The cannabis industry in San Francisco is important for the City’s economic recovery from the COVID-19 pandemic. Cannabis businesses have created jobs and provided local San Francisco residents with meaningful access to income, as many in the City have worried about employment. Over the past year-and-a-half, 17 new equity cannabis businesses have opened, each creating local job opportunities and generating sales tax revenue to fund other social services and programs. During this same time, approximately 75 cannabis businesses also operated with temporary permits, and an additional 38 businesses operated as medical cannabis dispensaries. San Francisco’s cannabis businesses employ approximately 70 local residents through the City’s First Source Hiring Program.

“Thank you to Mayor Breed for strengthening social equity and creating more economic opportunities to those hurt by the War on Drugs,” said Marisa Rodriguez, director of the Office of Cannabis. “Mayor Breed’s legislation ensures that there will continue to be a legacy of equity in the City for years to come.”

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Bay Area

IRS Extends Filing Dates in Counties Under Federal Emergency Declarations

The announcement affects residents in Alameda, Marin, Contra Costa, San Francisco, Monterey, Napa, San Joaquin, San Mateo, Santa Clara, Santa Cruz, Solano and Sonoma counties, the IRS said.

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Eligible taxpayers will also have until May 15 to make 2022 contributions to their IRAs and health savings accounts.
Eligible taxpayers will also have until May 15 to make 2022 contributions to their IRAs and health savings accounts.

By Katy St. Clair, Bay City News Foundation

The Internal Revenue Service has extended its annual tax return due date by a month for people who live in areas impacted by the recent storms, the IRS announced on Tuesday.

California storm victims now have until May 15 to file their individual or business taxes if their area was declared an emergency by the Federal Emergency Management Agency.

The announcement affects residents in Alameda, Marin, Contra Costa, San Francisco, Monterey, Napa, San Joaquin, San Mateo, Santa Clara, Santa Cruz, Solano and Sonoma counties, the IRS said. A full list of counties can be found at https://www.irs.gov/newsroom/tax-relief-in-disaster-situations.

Eligible taxpayers will also have until May 15 to make 2022 contributions to their IRAs and health savings accounts.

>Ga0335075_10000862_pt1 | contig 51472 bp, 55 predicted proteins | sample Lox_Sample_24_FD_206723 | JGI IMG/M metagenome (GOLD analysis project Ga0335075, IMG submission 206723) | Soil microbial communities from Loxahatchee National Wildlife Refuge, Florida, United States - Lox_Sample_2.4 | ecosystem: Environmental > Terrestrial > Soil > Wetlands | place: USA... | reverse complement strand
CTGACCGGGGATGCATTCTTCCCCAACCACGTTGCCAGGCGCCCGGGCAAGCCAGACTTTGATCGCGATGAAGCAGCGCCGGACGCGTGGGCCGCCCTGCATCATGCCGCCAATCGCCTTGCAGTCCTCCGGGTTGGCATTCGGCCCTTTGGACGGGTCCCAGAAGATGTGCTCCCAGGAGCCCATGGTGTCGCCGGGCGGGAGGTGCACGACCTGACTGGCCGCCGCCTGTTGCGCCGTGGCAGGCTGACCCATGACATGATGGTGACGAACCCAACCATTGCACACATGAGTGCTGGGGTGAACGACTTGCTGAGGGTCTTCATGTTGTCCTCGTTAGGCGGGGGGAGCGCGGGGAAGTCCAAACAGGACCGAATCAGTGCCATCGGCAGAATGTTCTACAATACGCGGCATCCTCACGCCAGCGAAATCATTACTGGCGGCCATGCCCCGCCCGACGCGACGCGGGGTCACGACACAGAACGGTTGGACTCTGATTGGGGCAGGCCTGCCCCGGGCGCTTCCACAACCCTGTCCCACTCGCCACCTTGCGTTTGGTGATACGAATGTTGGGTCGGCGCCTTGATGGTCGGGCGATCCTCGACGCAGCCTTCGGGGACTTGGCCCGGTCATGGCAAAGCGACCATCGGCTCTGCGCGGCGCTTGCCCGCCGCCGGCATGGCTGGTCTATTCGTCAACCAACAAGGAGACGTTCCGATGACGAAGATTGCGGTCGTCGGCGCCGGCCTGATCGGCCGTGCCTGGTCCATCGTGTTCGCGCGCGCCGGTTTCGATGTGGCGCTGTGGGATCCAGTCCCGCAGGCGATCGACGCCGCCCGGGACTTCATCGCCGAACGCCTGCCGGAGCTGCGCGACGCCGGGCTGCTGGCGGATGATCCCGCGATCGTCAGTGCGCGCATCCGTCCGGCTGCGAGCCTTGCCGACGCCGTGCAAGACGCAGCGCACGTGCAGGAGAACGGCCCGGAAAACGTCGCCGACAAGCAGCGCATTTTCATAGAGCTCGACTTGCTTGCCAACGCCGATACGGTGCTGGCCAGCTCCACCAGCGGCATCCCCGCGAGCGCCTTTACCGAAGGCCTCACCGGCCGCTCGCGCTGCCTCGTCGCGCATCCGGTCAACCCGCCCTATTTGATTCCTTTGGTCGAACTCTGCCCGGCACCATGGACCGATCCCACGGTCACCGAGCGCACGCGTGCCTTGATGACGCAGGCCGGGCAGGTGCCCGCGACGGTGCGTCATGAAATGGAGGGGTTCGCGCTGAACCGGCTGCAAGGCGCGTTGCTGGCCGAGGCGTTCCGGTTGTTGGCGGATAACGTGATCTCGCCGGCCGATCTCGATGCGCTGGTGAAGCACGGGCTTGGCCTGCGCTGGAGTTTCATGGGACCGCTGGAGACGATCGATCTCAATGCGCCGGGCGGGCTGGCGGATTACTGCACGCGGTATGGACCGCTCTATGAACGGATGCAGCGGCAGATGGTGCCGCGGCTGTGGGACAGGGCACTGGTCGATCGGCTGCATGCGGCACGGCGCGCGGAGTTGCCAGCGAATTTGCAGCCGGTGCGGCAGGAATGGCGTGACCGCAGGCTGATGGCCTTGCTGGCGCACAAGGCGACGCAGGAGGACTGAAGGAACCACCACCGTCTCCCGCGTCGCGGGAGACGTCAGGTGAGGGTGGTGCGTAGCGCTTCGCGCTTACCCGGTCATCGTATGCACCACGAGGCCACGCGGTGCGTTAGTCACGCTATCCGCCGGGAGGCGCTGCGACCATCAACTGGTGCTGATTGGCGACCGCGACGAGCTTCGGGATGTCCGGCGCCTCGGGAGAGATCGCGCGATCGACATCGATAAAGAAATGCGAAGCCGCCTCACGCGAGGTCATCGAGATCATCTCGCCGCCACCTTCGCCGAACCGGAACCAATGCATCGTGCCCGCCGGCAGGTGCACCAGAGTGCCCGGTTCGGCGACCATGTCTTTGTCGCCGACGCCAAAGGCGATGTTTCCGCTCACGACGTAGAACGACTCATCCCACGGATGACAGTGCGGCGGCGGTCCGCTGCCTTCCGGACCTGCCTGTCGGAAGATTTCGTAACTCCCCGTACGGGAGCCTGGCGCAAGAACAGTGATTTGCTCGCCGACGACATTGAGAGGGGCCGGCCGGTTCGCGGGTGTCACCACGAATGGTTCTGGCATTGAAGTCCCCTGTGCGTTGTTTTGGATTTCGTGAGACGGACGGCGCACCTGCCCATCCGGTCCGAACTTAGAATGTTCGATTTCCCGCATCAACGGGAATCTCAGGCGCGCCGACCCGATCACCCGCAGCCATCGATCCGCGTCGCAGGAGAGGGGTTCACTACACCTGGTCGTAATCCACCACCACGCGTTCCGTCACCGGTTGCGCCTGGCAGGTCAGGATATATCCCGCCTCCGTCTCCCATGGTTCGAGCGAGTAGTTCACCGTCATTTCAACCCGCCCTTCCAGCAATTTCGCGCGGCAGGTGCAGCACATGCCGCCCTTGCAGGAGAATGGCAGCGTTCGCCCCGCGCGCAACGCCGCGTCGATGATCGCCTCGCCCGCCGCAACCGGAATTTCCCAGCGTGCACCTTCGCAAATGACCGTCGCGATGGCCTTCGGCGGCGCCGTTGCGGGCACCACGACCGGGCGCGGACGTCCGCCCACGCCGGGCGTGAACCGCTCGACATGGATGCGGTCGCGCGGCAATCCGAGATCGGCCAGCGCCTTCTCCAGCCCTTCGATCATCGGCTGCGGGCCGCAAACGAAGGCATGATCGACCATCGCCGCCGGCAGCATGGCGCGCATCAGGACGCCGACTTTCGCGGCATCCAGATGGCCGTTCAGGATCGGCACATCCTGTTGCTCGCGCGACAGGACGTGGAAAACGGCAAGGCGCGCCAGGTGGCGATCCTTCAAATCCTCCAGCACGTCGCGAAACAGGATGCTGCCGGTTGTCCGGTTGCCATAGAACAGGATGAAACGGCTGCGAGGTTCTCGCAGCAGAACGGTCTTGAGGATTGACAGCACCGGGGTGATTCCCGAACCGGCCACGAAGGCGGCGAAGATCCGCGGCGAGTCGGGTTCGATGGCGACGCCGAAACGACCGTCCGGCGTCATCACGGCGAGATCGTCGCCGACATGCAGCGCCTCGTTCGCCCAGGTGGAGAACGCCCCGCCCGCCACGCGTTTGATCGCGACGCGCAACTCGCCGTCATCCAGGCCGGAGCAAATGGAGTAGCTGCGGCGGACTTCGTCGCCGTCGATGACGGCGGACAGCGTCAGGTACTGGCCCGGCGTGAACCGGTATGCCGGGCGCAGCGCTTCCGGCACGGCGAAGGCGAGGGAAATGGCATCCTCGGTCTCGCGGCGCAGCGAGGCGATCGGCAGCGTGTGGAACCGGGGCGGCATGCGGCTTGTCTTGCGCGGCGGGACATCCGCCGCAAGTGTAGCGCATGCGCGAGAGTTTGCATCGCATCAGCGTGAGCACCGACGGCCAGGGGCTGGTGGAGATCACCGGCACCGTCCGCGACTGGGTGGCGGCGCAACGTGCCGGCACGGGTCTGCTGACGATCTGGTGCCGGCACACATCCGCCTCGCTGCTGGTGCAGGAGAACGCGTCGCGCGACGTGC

Taxpayers will not have to do anything to initiate the extension, the IRS said, and do not have to contact the agency to get this relief.

Some other extensions are being granted to farmers, those who pay quarterly estimated payments, and those who pay quarterly payroll and excise taxes. To learn more, go to irs.gov.

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Bay Area

City Fails to Win $182 Million Federal Grant for Oakland A’s Howard Terminal Project

Opponents said the lack of a recommendation by the U.S. Department of Transportation “shows the lack of credibility — likely based on concerns over safety, economic viability, disruptions to port traffic and supply chains, echoed by maritime stakeholders — for the future of the project with key public transportation and political stakeholders that should prompt an overall re-evaluation.”

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A city document suggests $600 million will be needed for offsite infrastructure.
A city document suggests $600 million will be needed for offsite infrastructure.

By Keith Burbank | Bay City News

Oakland may miss out on millions of dollars in grant money that could advance the Oakland A’s proposed ballpark at the city’s port.

The U.S. Department of Transportation failed to recommend that Oakland get $182.9 million in the initial round of funding for the city’s Waterfront Mobility Project. Oakland has not received official word that it was denied the grant money.

The city has been securing dollars for the offsite infrastructure needed to support a new ballpark at the Charles P. Howard Terminal.

“While we are disappointed to have not been selected in the first round, we believe we put forward a strong application and are well positioned to secure other funding sources,” said Fred Kelley, director of the Oakland Department of Transportation. “We will continue to pursue other funding sources to ensure our projects have the resources they need.”